From vehicles and live concert speakers to industrial machinery, modern-age inventions have led to an increased number of noise-related hearing complaints. Day-to-day living noise from traffic and living in an urban area means children's ears are regularly bombarded by noise.
Noise can pose a serious threat to a child’s physical and psychological health, including learning and behaviours. Repeated exposure to noise during a child’s development can affect their speech, language, reading and listening. The inability to concentrate in a noisy environment can affect their ability to learn. The impact of noise pollution can cause permanent hearing loss, tinnitus and an intolerance of loud noises. It can interfere with a child’s normal sleeping pattern and effect their quality of life and noise pollution is also linked to other medical problems such as insomnia, stress, heart disease and high blood pressure.
What is a safe noise level? The National Institute of Deafness and Other Communication Disorders (NIDCD) says that long-term exposure to noise levels above 85 decibels (dB) can cause damage. Putting that into context, a conversation is around 60dB and a fridge-freezer humming is around 45dB. Jennifer Derebery, managing director of the House Ear Clinic in Los Angeles, has guidelines of acknowledging when noise is too loud. “After loud noise, if ears ring, even transiently, it’s too loud,” she said. “If hearing is muffled after exposure, even transiently, it’s too loud. “A single, bad exposure, or multiple short exposures, which leaves ears muffled and hearing decreased or ringing, may result in permanent hearing loss.”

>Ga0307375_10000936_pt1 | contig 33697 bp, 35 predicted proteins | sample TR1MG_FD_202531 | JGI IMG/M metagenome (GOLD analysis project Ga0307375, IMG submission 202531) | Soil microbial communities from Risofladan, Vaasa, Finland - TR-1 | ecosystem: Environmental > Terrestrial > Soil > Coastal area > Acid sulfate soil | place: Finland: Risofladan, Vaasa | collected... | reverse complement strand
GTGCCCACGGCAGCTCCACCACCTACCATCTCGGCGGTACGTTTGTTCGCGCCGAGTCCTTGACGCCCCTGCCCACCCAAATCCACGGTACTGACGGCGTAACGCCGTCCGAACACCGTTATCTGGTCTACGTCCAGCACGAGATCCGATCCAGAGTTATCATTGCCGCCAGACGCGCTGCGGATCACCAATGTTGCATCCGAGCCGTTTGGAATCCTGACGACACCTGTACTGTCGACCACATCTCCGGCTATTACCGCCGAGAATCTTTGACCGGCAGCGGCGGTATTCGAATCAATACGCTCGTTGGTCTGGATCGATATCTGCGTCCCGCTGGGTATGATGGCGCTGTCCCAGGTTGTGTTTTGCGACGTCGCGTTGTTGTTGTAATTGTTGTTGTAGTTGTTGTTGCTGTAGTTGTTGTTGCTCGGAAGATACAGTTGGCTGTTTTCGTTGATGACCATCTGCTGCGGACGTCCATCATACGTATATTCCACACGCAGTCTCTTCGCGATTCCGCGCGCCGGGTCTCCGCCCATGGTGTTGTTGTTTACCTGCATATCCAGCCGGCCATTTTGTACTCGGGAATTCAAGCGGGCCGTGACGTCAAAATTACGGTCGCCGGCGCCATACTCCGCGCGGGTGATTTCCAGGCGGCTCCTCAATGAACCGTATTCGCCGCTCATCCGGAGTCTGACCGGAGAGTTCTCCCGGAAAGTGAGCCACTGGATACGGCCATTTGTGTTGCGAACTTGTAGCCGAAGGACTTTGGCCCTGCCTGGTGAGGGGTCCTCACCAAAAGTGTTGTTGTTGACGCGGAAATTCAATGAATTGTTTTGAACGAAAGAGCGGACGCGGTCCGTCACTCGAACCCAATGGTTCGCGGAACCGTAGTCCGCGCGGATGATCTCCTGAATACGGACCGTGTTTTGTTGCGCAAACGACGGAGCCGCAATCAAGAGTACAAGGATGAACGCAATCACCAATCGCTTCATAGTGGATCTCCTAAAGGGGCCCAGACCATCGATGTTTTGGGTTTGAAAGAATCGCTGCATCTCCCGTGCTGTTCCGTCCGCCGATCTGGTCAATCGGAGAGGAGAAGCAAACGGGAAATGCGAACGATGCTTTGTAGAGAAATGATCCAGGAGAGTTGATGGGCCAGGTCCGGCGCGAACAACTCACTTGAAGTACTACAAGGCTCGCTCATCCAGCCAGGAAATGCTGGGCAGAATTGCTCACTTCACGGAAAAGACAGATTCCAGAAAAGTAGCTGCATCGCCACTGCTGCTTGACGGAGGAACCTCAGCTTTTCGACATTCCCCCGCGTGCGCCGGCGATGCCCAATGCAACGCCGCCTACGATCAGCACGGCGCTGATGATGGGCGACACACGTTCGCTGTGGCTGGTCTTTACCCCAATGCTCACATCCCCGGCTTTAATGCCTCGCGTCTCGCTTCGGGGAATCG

How can we protect children? Parents can download apps on their mobile phones to measure noise and children can wear earplugs if they’re at an event where it is likely to be loud. It is also advisable to complain about noise levels as the more people who draw attention to excessive noise, the more likely it is that reasonable noise levels will be enforced.
Solutions As awareness increases around noise pollution, so does the need for noise mitigation and protection. At Echo Barrier, noise mitigation is at the forefront of everything we do and is the reason behind our market-leading products.
Our acoustic barriers work by providing a sound barrier between a construction site, live music events and the local community. They can also be used as enclosures to isolate ongoing loud sounds from work crews on sites.
To discover our portfolio of products we have, visit: www.echobarrier.co.uk/noise-reduction-barriers/